To so many of us who weren't raised as big vegetable fans, this idea brings to mind a disheartening vision of eating a bowl of broccoli for breakfast or chomping on carrot sticks for lunch. But it need not be that extreme or unpleasant. Just start with ideas like these:
- Instead of having sandwiches or frozen packaged entrees for lunch at work (where many of us eat rather habitually and unconsciously), start making big salads like this with your greens of choice, more assorted veggies... and a sprinkling of cheese or bacon if your omnivore tastes demand it.
- Make your stir-fry dishes with spaghetti squash or shredded cabbage instead of noodles.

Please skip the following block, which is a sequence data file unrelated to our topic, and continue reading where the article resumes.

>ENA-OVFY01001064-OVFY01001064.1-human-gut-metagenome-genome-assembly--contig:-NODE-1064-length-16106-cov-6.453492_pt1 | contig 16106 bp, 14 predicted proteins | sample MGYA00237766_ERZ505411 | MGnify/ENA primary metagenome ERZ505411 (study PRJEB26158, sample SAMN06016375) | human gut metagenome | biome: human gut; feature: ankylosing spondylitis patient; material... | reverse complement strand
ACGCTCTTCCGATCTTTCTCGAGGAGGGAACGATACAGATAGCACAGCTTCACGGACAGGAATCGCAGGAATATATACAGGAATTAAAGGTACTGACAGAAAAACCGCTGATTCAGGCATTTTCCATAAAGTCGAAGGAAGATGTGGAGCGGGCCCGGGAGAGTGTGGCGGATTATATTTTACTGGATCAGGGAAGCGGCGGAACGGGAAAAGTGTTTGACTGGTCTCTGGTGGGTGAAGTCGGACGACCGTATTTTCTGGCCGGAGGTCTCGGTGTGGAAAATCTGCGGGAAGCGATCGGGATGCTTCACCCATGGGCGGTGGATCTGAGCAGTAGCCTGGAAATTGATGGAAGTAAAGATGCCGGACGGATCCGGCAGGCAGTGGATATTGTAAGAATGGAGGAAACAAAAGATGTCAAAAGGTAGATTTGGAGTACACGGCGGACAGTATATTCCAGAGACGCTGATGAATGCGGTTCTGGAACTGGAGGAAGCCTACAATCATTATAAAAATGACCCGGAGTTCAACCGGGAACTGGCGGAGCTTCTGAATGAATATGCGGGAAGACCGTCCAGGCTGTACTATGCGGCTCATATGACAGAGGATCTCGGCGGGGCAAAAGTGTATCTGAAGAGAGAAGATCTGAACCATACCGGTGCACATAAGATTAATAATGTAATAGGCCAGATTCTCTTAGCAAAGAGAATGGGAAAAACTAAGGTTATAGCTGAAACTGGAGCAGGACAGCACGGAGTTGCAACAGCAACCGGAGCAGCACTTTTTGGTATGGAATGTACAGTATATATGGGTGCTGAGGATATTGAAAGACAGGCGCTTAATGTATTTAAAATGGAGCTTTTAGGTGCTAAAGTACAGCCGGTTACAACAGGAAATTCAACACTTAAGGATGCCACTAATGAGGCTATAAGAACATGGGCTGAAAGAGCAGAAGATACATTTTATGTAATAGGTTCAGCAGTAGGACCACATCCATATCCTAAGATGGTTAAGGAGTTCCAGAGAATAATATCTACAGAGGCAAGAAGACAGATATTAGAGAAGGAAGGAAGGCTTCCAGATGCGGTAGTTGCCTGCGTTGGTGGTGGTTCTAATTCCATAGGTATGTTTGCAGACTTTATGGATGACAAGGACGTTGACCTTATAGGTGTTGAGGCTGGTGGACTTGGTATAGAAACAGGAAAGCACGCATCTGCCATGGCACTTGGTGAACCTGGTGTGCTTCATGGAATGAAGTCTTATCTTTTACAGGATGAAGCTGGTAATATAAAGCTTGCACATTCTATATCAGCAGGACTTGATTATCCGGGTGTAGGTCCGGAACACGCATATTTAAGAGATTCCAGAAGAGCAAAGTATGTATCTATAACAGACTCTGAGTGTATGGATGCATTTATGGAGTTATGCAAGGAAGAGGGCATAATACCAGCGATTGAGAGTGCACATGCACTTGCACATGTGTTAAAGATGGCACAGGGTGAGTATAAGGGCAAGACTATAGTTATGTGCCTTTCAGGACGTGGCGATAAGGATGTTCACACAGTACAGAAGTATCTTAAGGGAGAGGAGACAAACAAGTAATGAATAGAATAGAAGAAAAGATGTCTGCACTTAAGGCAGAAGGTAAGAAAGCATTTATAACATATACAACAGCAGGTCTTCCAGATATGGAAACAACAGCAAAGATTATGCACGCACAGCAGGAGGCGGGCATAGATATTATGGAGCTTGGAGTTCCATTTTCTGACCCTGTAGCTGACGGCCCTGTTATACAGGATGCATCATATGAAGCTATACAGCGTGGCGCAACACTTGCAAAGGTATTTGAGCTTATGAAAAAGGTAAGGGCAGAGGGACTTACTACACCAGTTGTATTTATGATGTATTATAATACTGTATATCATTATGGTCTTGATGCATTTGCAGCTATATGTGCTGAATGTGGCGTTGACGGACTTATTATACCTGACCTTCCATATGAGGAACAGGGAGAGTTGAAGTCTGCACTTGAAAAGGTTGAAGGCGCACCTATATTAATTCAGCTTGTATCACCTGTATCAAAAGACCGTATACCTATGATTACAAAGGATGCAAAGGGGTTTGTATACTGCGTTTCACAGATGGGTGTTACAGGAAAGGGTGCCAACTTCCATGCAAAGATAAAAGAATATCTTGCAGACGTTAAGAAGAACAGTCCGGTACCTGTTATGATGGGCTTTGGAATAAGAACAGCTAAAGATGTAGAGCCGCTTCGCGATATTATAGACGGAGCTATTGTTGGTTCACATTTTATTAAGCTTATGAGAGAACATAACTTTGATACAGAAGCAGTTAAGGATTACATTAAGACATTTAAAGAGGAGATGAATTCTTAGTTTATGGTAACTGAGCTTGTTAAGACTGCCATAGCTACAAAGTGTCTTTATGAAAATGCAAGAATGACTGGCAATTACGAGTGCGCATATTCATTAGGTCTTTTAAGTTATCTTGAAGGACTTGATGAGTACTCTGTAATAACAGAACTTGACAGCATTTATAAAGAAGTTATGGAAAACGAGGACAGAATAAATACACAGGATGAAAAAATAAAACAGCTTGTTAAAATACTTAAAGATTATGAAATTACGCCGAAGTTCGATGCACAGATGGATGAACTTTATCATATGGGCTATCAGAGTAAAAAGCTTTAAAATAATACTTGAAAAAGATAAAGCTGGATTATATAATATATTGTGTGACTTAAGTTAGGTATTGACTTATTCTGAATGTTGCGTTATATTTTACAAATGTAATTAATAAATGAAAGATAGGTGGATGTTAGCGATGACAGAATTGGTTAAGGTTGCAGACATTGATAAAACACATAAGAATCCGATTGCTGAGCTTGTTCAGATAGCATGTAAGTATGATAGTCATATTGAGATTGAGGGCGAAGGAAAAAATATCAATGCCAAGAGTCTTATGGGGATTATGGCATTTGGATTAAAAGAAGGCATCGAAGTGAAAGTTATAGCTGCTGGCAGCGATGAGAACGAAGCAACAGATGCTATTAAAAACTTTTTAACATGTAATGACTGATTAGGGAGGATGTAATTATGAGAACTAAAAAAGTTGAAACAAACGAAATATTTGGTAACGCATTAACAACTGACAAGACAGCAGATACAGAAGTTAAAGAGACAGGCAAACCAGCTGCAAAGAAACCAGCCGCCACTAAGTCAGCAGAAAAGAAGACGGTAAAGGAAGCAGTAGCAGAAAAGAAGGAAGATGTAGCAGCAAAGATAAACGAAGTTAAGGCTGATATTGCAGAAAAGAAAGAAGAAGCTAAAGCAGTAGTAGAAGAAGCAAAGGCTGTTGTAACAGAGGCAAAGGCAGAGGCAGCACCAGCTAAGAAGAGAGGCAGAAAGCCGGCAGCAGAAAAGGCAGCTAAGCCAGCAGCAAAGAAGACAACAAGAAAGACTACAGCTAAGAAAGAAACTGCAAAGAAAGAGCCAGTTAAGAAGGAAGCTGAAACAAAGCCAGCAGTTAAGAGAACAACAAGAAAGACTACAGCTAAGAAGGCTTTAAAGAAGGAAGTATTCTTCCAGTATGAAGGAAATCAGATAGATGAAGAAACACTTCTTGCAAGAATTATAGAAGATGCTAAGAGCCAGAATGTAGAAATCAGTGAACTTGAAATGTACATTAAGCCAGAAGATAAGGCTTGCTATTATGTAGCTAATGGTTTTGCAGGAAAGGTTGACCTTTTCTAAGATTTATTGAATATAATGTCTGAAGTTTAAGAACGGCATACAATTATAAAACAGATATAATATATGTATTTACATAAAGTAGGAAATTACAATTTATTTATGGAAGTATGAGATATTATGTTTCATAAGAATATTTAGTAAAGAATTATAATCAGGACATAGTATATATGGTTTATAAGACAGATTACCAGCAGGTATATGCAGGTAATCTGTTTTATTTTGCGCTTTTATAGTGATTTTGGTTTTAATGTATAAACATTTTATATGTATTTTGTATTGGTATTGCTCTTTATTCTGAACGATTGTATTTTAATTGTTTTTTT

- Try a substitute for stuffed baked potatoes--stuffed bell peppers filled with ricotta and parmesan cheese, spinach, onions and more peppers.
- Make your chicken noodle soup without noodles, and throw in handfuls of shredded fresh spinach when serving each bowl.
- Instead of making a bean burrito, heat up your refried beans and cheese in a bowl with chopped tomatoes, spinach and bell peppers.
- Order your pizza with peppers, onions and mushrooms instead of meat toppings.
- Skip fat-laden creamy soups, and make hearty vegetable stews thickened with lentils or pureed beans (like this Green Chile Lentil Stew).
- Eat your hummus or cheese dip with vegetables instead of chips. If you hate the traditional crunchy raw dipping veggies (carrot and celery sticks, broccoli florets) try to find an alternative you enjoy, like roasted green beans or asparagus, or fresh grape tomatoes.
Wednesday, January 15, 2014
Saturday, January 4, 2014